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A Croakey #longread: remembering those we’ve lost – and a call to action for planetary health

This week marks the first anniversary of the traumatic loss of Professor Gavin Mooney and his partner Dr Delys Weston.

The lengthy article below captures some of the themes from a recent conference that honoured their work and their activism for a fairer, more sustainable world.

It includes a remarkable cri de coeur from Siobhan Harpur, Director of Population Health Operations for the Tasmanian Department of Health and Human Services.

She urges us to seize our “individual and collective responsibility to make a difference”. Reading her speech is a good place to start.

***

“We need new ways…”

At a recent forum in Hobart, leading public health experts painted a grim picture of the state of planetary health, warning of eco-collapse and growing inequalities.

Associate Professor Peter Sainsbury, of the University of Sydney, told the forum that humanity is in “a mess of our own making”, which threatens the future of our species.

“I’m very pessimistic there will be anything more than very rudimentary human life on this planet in 200 years time,” he said.

Sainsbury said that this mess of “unprecedented proportions” had arisen because humanity had ignored that we’re part of part of complex, adaptive ecosystems and that we live in a world of finite resources, and because we had failed to learn from what science tells us.

“This emphasis on ‘me’, here and now, this disregard for people elsewhere and future generations – this is a failure of morality,” he said. “This is clearly manifest by the inability of western democratic governments to see a way through.

“We need new ways of collective decision-making that are responsive, inclusive, and that include minorities, not just the majorities, and that create maximum harmony.”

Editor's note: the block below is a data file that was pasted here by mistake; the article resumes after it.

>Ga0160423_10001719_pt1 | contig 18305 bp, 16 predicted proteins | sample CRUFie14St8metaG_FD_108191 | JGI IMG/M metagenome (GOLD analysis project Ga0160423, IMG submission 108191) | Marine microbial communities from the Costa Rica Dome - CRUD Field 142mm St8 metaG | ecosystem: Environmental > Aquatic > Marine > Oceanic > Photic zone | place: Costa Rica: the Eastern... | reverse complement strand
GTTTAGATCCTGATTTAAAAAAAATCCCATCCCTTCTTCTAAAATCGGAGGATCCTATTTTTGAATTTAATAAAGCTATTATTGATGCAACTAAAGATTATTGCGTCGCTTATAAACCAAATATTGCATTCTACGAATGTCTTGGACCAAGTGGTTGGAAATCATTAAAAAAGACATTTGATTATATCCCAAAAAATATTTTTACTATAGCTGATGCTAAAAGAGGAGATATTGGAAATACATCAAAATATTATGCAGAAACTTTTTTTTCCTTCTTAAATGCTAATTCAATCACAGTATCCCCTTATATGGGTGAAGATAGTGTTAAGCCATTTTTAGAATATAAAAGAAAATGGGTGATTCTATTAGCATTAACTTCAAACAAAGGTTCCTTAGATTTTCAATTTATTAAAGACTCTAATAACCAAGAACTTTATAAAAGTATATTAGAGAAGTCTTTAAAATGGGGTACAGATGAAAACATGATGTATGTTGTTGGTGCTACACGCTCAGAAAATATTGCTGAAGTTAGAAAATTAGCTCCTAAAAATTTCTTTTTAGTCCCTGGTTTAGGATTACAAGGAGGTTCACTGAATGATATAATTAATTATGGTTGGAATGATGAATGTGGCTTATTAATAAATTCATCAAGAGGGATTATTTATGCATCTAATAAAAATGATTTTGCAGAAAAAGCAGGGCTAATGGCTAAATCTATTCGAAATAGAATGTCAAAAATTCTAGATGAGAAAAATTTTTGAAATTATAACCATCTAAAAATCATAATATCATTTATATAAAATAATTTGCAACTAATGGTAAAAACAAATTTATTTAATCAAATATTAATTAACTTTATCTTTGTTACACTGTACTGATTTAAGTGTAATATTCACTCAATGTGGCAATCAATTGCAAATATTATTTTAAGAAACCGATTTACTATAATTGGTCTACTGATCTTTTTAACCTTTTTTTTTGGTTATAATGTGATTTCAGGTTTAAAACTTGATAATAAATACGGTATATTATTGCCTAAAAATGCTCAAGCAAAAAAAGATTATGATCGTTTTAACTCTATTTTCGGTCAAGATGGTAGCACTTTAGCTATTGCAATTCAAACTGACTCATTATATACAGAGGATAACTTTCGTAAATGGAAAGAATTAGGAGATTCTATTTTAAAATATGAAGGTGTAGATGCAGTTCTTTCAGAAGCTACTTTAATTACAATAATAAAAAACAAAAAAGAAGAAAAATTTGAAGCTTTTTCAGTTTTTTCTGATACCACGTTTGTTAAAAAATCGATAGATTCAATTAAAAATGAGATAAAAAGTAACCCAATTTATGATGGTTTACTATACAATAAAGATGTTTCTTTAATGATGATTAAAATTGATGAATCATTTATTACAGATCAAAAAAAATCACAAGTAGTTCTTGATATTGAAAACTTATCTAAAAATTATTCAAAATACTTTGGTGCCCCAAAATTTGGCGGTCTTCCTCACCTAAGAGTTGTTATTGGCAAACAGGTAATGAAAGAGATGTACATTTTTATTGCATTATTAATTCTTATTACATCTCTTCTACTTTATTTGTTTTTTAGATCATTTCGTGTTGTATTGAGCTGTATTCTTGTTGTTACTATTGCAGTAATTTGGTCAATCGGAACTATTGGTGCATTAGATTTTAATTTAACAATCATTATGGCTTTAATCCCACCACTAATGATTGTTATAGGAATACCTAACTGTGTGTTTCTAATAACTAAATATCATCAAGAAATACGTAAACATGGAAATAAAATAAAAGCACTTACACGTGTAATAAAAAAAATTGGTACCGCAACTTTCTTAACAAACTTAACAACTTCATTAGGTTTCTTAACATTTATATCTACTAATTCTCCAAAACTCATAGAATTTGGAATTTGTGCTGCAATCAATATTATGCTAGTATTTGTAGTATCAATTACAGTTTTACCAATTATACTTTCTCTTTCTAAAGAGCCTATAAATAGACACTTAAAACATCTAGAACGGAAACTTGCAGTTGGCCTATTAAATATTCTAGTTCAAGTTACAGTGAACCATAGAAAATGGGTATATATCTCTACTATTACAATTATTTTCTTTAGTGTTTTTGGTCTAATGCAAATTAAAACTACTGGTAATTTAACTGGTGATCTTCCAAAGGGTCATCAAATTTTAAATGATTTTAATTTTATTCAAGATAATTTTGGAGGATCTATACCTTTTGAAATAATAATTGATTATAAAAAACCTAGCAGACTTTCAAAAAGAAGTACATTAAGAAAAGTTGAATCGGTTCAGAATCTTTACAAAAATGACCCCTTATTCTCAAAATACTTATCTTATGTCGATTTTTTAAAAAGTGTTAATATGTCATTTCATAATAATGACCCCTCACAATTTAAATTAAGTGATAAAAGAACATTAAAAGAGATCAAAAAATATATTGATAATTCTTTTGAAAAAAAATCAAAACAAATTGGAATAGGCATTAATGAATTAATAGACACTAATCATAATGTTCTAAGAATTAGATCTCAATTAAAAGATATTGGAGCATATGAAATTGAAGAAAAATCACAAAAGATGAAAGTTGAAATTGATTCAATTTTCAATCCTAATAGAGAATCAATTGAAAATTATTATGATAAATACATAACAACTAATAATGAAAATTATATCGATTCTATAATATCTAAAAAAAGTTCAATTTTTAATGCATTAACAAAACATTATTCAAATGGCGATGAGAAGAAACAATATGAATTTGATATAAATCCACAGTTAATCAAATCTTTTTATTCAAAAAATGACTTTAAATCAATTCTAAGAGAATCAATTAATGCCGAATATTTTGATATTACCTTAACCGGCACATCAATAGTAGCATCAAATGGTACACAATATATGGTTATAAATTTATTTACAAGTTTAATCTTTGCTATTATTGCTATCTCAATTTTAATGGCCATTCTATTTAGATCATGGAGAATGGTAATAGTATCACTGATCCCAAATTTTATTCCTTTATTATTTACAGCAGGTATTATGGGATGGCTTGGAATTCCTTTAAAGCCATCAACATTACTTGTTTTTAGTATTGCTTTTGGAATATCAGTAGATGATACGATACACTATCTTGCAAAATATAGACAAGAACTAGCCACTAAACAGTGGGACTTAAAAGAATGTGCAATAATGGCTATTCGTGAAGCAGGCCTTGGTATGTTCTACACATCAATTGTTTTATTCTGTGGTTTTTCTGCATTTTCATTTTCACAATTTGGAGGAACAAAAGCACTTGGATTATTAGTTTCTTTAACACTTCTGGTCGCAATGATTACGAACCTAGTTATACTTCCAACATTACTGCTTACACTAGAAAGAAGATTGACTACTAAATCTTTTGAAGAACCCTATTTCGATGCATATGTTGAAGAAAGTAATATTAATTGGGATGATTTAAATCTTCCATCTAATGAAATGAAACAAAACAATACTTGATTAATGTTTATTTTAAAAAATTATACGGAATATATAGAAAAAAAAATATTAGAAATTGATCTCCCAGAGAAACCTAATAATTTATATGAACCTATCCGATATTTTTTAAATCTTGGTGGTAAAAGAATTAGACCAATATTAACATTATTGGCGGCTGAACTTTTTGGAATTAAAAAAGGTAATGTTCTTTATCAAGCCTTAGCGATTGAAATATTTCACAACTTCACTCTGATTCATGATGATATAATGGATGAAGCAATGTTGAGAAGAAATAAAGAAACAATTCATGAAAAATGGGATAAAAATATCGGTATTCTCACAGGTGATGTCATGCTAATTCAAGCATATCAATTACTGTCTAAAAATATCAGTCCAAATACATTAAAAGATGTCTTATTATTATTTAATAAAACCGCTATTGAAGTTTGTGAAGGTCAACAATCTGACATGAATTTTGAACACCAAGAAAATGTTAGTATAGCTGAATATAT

Associate Professor Marilyn Wise, from the University of NSW, stressed the importance of ensuring that those groups who traditionally missed out were represented in decision-making within institutions, organisations and governments.

“We need to share power, create spaces, conversations, examine our own institutions and look at how they are perpetuating old ways of thinking,” she said. “We always need to ask who’s in the room when decisions are being made.”

The forum, “Our health – who decides”, was convened by Tasmania’s Social Determinants of Health Advocacy Network to honour the memories of the late Professor Gavin Mooney (a prolific Croakey contributor), his partner Dr Del Weston, and also Ms Linda Jamieson, an advocate for the rights of older Tasmanians.

There were few dry eyes as we heard courageous presentations from Weston’s children – lawyer Katherine Weston and community development student Alex Soares.

Their talks, which cannot be reported, were a powerful reminder of the toll that mental illness and unresponsive services take upon families and communities.

The forum also heard a strong presentation on the economic and political drivers of health inequities from Professor Sharon Friel, Professor of Health Equity at the ANU (the image behind her in the photograph below is from the album Unity Creates Strength.)